January 3, 2012 Leave a comment
You may have learned that “The Protester” is TIME’s 2011 person of the year. This pronouncement strengthens a strange notion stretching as far back as the Wisconsin state capitol protests of February. Back then, sleeping bag-toting proto-Occupiers were the first Americans to insinuate a connection between themselves and Tahrir Square. In so doing, they cast their own struggle in the light of the French Revolution. But why would they trade the glorious vestige of the American Revolution for the deeply troubled tradition of the French?
The twin revolts left such disparate legacies because of the drastically different situations of their respective peoples. We learn from an invaluable resource that the colonial Americans, under decades of relaxed British rule, enjoyed unparalleled prosperity and privilege. On average, they were several inches taller, better fed, and enjoyed greater freedoms than their British counterparts. Their corner of the New World was unencumbered by the class distinctions that hung over Europe. The missteps of Crown and Parliment that soured Americans against the empire were insignificant and brief in comparison to the privations the long-suffering French endured under the direct rule of an inept and illiberal monarch.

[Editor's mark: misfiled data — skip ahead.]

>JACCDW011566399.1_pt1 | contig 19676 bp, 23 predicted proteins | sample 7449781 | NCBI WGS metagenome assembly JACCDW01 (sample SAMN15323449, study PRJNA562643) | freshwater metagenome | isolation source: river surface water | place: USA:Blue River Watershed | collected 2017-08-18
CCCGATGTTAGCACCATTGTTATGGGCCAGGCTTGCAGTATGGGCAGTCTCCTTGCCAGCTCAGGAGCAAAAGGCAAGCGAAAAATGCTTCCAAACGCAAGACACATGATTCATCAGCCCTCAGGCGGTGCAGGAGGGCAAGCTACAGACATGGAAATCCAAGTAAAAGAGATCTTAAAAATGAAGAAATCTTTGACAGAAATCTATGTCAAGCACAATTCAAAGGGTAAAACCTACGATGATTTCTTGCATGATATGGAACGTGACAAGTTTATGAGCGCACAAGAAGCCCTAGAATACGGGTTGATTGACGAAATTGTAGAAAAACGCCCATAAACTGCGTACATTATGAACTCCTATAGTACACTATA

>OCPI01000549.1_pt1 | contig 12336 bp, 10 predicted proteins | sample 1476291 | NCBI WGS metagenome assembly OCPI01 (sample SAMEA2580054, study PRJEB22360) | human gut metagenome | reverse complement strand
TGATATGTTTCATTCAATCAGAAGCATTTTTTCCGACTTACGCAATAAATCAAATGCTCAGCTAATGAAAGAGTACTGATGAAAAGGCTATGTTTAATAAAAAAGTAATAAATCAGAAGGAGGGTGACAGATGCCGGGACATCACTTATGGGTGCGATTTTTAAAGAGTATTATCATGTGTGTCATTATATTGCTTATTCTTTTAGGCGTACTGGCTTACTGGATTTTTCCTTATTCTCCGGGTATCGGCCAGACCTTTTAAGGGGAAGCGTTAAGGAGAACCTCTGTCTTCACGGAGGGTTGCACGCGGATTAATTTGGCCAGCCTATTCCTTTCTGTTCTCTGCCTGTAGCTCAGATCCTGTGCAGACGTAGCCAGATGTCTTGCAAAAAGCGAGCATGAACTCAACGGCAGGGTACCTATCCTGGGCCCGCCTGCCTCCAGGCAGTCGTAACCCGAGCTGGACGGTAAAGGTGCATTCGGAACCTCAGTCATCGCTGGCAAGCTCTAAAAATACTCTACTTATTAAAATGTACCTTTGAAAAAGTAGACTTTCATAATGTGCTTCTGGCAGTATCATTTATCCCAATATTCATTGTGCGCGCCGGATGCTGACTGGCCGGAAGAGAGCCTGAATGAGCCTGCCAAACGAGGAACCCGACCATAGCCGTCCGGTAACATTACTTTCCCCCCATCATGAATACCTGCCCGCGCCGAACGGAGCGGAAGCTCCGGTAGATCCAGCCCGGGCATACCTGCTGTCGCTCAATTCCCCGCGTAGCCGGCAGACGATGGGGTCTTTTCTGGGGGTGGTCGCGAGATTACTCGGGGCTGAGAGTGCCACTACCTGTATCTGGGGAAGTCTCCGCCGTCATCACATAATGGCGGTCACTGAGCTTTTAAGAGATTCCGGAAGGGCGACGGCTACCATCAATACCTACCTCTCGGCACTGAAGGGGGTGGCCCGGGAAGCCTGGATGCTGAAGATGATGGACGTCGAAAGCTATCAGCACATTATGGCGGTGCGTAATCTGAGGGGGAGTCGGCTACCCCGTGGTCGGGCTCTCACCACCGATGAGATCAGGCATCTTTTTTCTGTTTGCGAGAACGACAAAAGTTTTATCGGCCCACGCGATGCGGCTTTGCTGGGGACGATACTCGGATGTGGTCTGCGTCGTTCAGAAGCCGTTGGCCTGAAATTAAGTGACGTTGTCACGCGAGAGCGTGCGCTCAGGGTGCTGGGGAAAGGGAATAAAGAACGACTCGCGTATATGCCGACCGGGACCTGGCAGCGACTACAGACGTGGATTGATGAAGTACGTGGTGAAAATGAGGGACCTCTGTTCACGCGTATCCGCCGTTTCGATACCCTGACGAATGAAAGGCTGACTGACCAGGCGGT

The ball of class struggle started to roll with the heads of the French aristocrats over two centuries ago, but a different force was unleashed just a few years earlier in America. That revolution was deeply conservative in nature. The French in their revolt sought something new, unprecedented, and decisive, but the American rebels wanted to preserve the prosperity and privilege they had already gained.
Since those heady days of the late eighteenth century, the French model has been a catalyst for the radicalization of desperate masses. The American project may have been the first decolonization movement, but the class dynamics we see in Old World power struggles are alien and tangential to the American experience. No mind-numbing mantras should ever convince us that downtown Portland, Davis, or Des Moines is anything akin to the dire streets of Cairo or Damascus.